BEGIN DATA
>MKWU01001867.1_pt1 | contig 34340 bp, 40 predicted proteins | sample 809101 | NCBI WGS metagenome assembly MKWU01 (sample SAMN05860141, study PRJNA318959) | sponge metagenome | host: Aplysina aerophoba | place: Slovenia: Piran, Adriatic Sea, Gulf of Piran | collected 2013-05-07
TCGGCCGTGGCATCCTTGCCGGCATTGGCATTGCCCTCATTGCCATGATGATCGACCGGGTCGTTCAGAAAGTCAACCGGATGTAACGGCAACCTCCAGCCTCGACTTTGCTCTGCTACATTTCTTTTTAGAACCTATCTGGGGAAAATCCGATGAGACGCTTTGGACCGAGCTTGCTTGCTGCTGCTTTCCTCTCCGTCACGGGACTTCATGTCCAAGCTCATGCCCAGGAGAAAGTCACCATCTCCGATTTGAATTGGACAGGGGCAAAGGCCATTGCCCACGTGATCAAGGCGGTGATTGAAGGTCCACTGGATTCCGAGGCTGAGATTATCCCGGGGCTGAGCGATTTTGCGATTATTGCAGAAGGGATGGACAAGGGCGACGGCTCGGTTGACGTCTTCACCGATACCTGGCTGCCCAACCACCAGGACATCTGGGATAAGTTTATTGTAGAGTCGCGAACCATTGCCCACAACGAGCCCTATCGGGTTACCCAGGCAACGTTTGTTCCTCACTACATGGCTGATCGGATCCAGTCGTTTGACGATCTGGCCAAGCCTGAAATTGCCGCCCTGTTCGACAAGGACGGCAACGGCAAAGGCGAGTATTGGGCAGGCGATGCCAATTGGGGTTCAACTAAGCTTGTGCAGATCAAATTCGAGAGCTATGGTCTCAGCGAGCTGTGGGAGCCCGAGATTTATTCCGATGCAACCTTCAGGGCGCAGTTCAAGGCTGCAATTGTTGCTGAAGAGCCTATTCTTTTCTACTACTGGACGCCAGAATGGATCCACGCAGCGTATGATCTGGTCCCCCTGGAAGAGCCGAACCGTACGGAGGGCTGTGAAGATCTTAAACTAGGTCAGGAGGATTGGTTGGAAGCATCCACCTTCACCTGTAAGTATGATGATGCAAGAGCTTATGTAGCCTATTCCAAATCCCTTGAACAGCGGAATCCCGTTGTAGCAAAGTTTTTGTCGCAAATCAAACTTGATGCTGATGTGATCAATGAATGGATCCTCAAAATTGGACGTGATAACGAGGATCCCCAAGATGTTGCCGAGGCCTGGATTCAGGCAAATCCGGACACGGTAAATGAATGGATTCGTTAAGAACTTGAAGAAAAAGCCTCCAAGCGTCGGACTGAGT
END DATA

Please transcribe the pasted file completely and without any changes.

>MKWU01001867.1_pt1 | contig 34340 bp, 40 predicted proteins | sample 809101 | NCBI WGS metagenome assembly MKWU01 (sample SAMN05860141, study PRJNA318959) | sponge metagenome | host: Aplysina aerophoba | place: Slovenia: Piran, Adriatic Sea, Gulf of Piran | collected 2013-05-07
TCGGCCGTGGCATCCTTGCCGGCATTGGCATTGCCCTCATTGCCATGATGATCGACCGGGTCGTTCAGAAAGTCAACCGGATGTAACGGCAACCTCCAGCCTCGACTTTGCTCTGCTACATTTCTTTTTAGAACCTATCTGGGGAAAATCCGATGAGACGCTTTGGACCGAGCTTGCTTGCTGCTGCTTTCCTCTCCGTCACGGGACTTCATGTCCAAGCTCATGCCCAGGAGAAAGTCACCATCTCCGATTTGAATTGGACAGGGGCAAAGGCCATTGCCCACGTGATCAAGGCGGTGATTGAAGGTCCACTGGATTCCGAGGCTGAGATTATCCCGGGGCTGAGCGATTTTGCGATTATTGCAGAAGGGATGGACAAGGGCGACGGCTCGGTTGACGTCTTCACCGATACCTGGCTGCCCAACCACCAGGACATCTGGGATAAGTTTATTGTAGAGTCGCGAACCATTGCCCACAACGAGCCCTATCGGGTTACCCAGGCAACGTTTGTTCCTCACTACATGGCTGATCGGATCCAGTCGTTTGACGATCTGGCCAAGCCTGAAATTGCCGCCCTGTTCGACAAGGACGGCAACGGCAAAGGCGAGTATTGGGCAGGCGATGCCAATTGGGGTTCAACTAAGCTTGTGCAGATCAAATTCGAGAGCTATGGTCTCAGCGAGCTGTGGGAGCCCGAGATTTATTCCGATGCAACCTTCAGGGCGCAGTTCAAGGCTGCAATTGTTGCTGAAGAGCCTATTCTTTTCTACTACTGGACGCCAGAATGGATCCACGCAGCGTATGATCTGGTCCCCCTGGAAGAGCCGAACCGTACGGAGGGCTGTGAAGATCTTAAACTAGGTCAGGAGGATTGGTTGGAAGCATCCACCTTCACCTGTAAGTATGATGATGCAAGAGCTTATGTAGCCTATTCCAAATCCCTTGAACAGCGGAATCCCGTTGTAGCAAAGTTTTTGTCGCAAATCAAACTTGATGCTGATGTGATCAATGAATGGATCCTCAAAATTGGACGTGATAACGAGGATCCCCAAGATGTTGCCGAGGCCTGGATTCAGGCAAATCCGGACACGGTAAATGAATGGATTCGTTAAGAACTTGAAGAAAAAGCCTCCAAGCGTCGGACTGAGT